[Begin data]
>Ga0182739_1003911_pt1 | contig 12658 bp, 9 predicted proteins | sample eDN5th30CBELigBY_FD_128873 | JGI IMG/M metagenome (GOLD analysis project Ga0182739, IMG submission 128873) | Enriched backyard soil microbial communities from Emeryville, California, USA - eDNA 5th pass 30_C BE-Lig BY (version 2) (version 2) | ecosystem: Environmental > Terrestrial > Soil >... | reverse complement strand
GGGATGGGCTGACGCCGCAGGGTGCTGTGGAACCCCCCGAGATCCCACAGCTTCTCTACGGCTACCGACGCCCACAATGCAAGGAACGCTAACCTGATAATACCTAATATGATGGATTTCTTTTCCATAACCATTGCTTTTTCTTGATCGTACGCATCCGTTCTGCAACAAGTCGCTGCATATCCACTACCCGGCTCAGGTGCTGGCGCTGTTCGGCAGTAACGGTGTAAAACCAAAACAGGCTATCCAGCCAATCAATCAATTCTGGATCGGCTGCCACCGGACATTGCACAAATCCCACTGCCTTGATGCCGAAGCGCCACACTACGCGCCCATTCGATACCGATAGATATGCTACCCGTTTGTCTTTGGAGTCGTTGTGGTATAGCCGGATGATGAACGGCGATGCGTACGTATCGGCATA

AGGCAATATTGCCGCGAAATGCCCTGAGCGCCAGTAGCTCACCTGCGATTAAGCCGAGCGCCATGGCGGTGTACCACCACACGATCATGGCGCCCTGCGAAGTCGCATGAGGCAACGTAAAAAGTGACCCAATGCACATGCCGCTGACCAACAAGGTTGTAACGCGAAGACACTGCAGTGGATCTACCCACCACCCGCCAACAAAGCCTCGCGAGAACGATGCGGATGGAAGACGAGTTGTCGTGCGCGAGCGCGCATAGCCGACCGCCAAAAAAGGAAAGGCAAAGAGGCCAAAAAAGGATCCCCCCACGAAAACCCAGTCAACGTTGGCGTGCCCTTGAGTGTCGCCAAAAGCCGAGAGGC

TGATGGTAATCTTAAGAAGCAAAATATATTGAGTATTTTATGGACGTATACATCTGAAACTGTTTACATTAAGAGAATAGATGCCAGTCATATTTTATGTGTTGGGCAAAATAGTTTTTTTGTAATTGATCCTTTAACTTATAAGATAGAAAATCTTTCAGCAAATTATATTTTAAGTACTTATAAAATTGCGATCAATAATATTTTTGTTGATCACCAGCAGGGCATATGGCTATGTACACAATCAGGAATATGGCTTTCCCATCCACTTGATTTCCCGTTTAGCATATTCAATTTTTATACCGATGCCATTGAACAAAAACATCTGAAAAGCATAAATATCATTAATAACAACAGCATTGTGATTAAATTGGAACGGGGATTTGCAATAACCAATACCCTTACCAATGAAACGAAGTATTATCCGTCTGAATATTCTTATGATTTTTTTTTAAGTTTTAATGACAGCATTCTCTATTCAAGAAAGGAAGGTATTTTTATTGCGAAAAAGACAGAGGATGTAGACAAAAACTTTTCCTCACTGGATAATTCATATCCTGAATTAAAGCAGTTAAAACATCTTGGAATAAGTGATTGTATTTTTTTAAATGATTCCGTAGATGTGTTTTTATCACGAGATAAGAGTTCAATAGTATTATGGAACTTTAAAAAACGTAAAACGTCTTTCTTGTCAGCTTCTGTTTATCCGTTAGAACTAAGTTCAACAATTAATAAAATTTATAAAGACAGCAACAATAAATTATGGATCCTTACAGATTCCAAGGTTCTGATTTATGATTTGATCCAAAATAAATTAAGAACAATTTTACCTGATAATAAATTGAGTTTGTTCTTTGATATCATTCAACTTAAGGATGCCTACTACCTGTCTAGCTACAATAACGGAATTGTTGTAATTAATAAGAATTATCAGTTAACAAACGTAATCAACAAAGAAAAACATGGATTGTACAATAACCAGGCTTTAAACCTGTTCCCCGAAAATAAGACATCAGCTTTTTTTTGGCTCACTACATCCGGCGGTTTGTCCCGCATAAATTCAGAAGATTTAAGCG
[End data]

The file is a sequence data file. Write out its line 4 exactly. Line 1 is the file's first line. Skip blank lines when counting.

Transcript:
TGATGGTAATCTTAAGAAGCAAAATATATTGAGTATTTTATGGACGTATACATCTGAAACTGTTTACATTAAGAGAATAGATGCCAGTCATATTTTATGTGTTGGGCAAAATAGTTTTTTTGTAATTGATCCTTTAACTTATAAGATAGAAAATCTTTCAGCAAATTATATTTTAAGTACTTATAAAATTGCGATCAATAATATTTTTGTTGATCACCAGCAGGGCATATGGCTATGTACACAATCAGGAATATGGCTTTCCCATCCACTTGATTTCCCGTTTAGCATATTCAATTTTTATACCGATGCCATTGAACAAAAACATCTGAAAAGCATAAATATCATTAATAACAACAGCATTGTGATTAAATTGGAACGGGGATTTGCAATAACCAATACCCTTACCAATGAAACGAAGTATTATCCGTCTGAATATTCTTATGATTTTTTTTTAAGTTTTAATGACAGCATTCTCTATTCAAGAAAGGAAGGTATTTTTATTGCGAAAAAGACAGAGGATGTAGACAAAAACTTTTCCTCACTGGATAATTCATATCCTGAATTAAAGCAGTTAAAACATCTTGGAATAAGTGATTGTATTTTTTTAAATGATTCCGTAGATGTGTTTTTATCACGAGATAAGAGTTCAATAGTATTATGGAACTTTAAAAAACGTAAAACGTCTTTCTTGTCAGCTTCTGTTTATCCGTTAGAACTAAGTTCAACAATTAATAAAATTTATAAAGACAGCAACAATAAATTATGGATCCTTACAGATTCCAAGGTTCTGATTTATGATTTGATCCAAAATAAATTAAGAACAATTTTACCTGATAATAAATTGAGTTTGTTCTTTGATATCATTCAACTTAAGGATGCCTACTACCTGTCTAGCTACAATAACGGAATTGTTGTAATTAATAAGAATTATCAGTTAACAAACGTAATCAACAAAGAAAAACATGGATTGTACAATAACCAGGCTTTAAACCTGTTCCCCGAAAATAAGACATCAGCTTTTTTTTGGCTCACTACATCCGGCGGTTTGTCCCGCATAAATTCAGAAGATTTAAGCG